The static test involved inverting the aircraft with the nose angled 7° down and loading the wings with 1760lbs of sand bags which represents a 4.4g load. Thus the drag force = 1760(sin7) or 214.5 lbs. Is this correct or am I all wet?

The math is correct, but, what was angled at 7°? The airfoil nose or the airplanes nose? There is a couple or three deg difference there. So you could be looking at as much as 1760(sin10). Usually, high speed stall occurs at a Clmax that is close to (and maybe more than) the SECTION Clmax due to "dynamic overshoot", i.e., it takes an instant or two for the air to remember that it is supposed to let go.

1760/4.4 = 400lb, is this your gross wt?

As an example, the last (only, to be honest :whistle

aircraft that I calculated the chordwise forces on was an ultralight with Wmax of 500 lb and 119 ft² wing area. I fantasized that I could make this strong enough for aerobatics w/o busting the pt 103 weight limit. At 6g, the max chordwise force I calculated was 267 lb for ONE wing panel. The normal force was 1241 lb for one panel, so the "lift" vector would be √(1241² + 267²) = 1269 lb for one panel. 500 * 6 = 3000 lb. This is for the wing panel only and does not include the wing area passing through the fuselage and also includes inertial relief for the weight of the wing panel. So, on my design, the center section or cabane (if it had one, it was actually a mid-wing), would need to withstand 534 lb forward force. This is for a heavier plane at substantially more g loading than yours. These calcs were done for an alpha of 19.75 degrees. Dynamic overshoot and a conservative outlook are responsible for this high angle.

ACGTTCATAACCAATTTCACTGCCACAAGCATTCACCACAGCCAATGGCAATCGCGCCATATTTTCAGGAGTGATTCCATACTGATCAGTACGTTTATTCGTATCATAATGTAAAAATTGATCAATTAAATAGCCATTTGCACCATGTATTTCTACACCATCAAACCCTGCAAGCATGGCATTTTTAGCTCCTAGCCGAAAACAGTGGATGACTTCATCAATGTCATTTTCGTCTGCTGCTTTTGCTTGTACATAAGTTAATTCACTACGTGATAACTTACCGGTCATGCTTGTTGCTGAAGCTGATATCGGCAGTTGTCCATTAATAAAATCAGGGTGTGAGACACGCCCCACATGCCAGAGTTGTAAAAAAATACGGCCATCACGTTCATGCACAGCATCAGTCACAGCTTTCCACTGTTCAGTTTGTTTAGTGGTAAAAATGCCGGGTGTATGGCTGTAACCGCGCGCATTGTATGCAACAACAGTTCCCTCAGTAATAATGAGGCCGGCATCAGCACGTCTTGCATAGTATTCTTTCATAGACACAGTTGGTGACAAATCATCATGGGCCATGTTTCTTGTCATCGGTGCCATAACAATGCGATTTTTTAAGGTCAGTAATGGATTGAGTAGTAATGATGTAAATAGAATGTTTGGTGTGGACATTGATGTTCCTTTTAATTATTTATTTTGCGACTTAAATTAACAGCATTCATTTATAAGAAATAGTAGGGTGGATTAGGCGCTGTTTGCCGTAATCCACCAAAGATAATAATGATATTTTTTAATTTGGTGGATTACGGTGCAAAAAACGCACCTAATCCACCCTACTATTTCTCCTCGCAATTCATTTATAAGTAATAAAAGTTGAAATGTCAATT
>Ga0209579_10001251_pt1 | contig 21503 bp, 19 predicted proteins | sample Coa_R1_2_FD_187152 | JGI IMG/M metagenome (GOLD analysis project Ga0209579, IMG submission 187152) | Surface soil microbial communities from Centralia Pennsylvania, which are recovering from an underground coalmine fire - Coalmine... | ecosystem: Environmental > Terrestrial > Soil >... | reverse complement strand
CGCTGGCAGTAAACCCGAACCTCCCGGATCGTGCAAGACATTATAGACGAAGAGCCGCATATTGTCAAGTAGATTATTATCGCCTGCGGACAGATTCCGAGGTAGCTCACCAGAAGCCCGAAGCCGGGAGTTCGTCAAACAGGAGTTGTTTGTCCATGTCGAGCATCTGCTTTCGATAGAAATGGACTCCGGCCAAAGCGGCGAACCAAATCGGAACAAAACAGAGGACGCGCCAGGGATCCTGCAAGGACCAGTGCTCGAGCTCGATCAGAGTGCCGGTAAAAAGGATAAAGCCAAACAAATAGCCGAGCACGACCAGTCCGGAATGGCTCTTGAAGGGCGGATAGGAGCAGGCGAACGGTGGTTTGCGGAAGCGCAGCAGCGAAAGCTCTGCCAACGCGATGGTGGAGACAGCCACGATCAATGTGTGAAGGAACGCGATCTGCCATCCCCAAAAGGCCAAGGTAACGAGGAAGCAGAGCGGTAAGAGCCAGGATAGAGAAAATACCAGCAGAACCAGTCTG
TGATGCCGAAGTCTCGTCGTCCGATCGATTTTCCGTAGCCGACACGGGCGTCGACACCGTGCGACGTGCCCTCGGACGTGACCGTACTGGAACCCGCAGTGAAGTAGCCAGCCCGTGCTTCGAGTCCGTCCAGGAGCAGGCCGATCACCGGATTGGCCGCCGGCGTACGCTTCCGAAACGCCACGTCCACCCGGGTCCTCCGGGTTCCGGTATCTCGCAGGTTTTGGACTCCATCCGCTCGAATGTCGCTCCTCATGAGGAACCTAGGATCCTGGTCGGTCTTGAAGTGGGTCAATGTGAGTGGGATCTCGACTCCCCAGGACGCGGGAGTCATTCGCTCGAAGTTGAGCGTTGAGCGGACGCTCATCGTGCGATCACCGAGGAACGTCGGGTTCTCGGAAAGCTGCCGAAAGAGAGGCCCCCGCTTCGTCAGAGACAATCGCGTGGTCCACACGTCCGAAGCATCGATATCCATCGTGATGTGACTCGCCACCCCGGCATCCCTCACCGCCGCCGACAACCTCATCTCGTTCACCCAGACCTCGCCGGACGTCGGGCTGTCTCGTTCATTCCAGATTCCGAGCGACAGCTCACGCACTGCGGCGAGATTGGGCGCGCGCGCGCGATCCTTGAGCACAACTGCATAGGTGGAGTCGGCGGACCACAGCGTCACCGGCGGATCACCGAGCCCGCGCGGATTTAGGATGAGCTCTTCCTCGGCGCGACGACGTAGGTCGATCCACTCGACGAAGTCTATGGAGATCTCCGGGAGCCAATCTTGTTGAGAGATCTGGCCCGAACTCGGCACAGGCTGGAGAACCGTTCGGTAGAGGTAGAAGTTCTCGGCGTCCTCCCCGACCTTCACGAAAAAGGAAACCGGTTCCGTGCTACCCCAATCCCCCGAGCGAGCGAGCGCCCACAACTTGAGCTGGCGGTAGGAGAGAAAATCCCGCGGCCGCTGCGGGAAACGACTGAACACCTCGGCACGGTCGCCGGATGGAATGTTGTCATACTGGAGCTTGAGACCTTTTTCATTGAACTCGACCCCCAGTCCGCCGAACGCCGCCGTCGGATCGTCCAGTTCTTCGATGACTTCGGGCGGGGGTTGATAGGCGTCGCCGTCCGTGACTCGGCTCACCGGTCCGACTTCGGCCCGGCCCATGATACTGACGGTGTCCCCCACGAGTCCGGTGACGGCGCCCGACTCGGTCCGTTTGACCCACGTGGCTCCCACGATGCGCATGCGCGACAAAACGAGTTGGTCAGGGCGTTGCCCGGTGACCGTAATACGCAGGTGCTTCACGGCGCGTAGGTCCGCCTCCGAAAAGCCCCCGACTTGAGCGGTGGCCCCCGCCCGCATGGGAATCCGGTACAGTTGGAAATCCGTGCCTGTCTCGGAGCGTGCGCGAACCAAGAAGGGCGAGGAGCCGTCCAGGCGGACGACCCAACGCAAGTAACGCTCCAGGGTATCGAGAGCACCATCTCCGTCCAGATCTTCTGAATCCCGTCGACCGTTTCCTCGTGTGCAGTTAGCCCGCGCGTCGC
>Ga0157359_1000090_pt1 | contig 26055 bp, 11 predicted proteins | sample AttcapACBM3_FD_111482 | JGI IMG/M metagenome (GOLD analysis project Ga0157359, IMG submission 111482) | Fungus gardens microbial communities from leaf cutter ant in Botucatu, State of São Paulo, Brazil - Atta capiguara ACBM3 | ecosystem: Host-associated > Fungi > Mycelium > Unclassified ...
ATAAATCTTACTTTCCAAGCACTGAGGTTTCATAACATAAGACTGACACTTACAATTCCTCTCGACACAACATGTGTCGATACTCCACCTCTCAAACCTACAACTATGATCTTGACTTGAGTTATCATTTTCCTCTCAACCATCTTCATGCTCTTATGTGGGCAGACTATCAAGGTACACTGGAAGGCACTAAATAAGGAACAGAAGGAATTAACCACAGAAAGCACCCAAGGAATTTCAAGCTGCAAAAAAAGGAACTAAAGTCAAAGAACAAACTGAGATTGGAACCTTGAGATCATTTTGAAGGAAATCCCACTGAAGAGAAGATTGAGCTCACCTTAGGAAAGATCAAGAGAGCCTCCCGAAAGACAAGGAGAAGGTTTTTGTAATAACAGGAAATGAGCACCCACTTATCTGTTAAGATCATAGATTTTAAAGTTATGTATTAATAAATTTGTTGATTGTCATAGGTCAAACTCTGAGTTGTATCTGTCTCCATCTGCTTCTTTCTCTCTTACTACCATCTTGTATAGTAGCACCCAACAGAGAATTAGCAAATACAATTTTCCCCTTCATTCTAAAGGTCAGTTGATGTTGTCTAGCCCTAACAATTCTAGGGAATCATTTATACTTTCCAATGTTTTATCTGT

For structural design purposes, it is always good to be conservative, but not overly so. For example, from Hiscock's

*Design of Light Aircraft*:

"Chordwise loads, forwards, result from the chordwise component of the lift being greater than that of the wing drag component. At low angle of attack, any rearward component is too low to provide a design case.

However, drag loads should not be ignored. An arbitrary choice of a compareable rearward load will not produce a significant weight penalty."

Profile drag coefficients can be had from the airfoils drag polar chart, i.e., Cd plotted against Cl. The Minimax airfoil is a modified airfoil that Mr. Ison created and I gather that it has high drag at high alpha. Possibly similar to NACA 4415 or maybe even a little more.

Induced drag can be calculated by by Di = kL²/(pi*q*b²) where k=1.35 to 1.4 (it's 1.3 for a J-3 Cub) L is lift, q is mph²/391 (the standard Bernoulli equation rearranged) and b is the wing span in ft.

Add profile drag and induced drag, multiply that sum by cos(alpha), subtract from lift*sin(alpha) and this should give you your chordwise "forward" force.

Remember, the "static" test did not include drag force, so when all is said and done, your calculations might not be much different from the results of the static test, but I would encourage you to do these calcs anyway.